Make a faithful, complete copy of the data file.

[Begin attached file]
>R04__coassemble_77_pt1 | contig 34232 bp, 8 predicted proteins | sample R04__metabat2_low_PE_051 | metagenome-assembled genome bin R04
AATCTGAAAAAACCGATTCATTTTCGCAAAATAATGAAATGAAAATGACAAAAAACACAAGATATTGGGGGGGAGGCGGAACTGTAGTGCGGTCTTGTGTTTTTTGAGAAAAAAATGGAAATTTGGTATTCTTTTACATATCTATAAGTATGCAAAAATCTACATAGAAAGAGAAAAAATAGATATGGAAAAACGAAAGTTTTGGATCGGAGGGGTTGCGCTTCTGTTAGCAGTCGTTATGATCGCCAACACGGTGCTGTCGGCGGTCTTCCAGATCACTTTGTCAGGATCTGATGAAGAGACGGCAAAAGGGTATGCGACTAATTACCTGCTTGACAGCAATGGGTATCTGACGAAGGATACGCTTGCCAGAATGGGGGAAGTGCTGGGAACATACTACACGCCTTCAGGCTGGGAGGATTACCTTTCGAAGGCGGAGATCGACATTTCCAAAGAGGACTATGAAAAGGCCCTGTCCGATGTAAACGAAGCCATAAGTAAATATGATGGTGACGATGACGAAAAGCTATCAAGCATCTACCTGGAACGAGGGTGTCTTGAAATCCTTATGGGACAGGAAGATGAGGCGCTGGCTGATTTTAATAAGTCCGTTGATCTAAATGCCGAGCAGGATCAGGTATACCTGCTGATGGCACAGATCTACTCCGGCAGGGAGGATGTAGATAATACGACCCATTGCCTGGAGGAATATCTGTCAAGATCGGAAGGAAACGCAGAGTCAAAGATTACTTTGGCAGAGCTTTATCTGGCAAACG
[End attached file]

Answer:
>R04__coassemble_77_pt1 | contig 34232 bp, 8 predicted proteins | sample R04__metabat2_low_PE_051 | metagenome-assembled genome bin R04
AATCTGAAAAAACCGATTCATTTTCGCAAAATAATGAAATGAAAATGACAAAAAACACAAGATATTGGGGGGGAGGCGGAACTGTAGTGCGGTCTTGTGTTTTTTGAGAAAAAAATGGAAATTTGGTATTCTTTTACATATCTATAAGTATGCAAAAATCTACATAGAAAGAGAAAAAATAGATATGGAAAAACGAAAGTTTTGGATCGGAGGGGTTGCGCTTCTGTTAGCAGTCGTTATGATCGCCAACACGGTGCTGTCGGCGGTCTTCCAGATCACTTTGTCAGGATCTGATGAAGAGACGGCAAAAGGGTATGCGACTAATTACCTGCTTGACAGCAATGGGTATCTGACGAAGGATACGCTTGCCAGAATGGGGGAAGTGCTGGGAACATACTACACGCCTTCAGGCTGGGAGGATTACCTTTCGAAGGCGGAGATCGACATTTCCAAAGAGGACTATGAAAAGGCCCTGTCCGATGTAAACGAAGCCATAAGTAAATATGATGGTGACGATGACGAAAAGCTATCAAGCATCTACCTGGAACGAGGGTGTCTTGAAATCCTTATGGGACAGGAAGATGAGGCGCTGGCTGATTTTAATAAGTCCGTTGATCTAAATGCCGAGCAGGATCAGGTATACCTGCTGATGGCACAGATCTACTCCGGCAGGGAGGATGTAGATAATACGACCCATTGCCTGGAGGAATATCTGTCAAGATCGGAAGGAAACGCAGAGTCAAAGATTACTTTGGCAGAGCTTTATCTGGCAAACG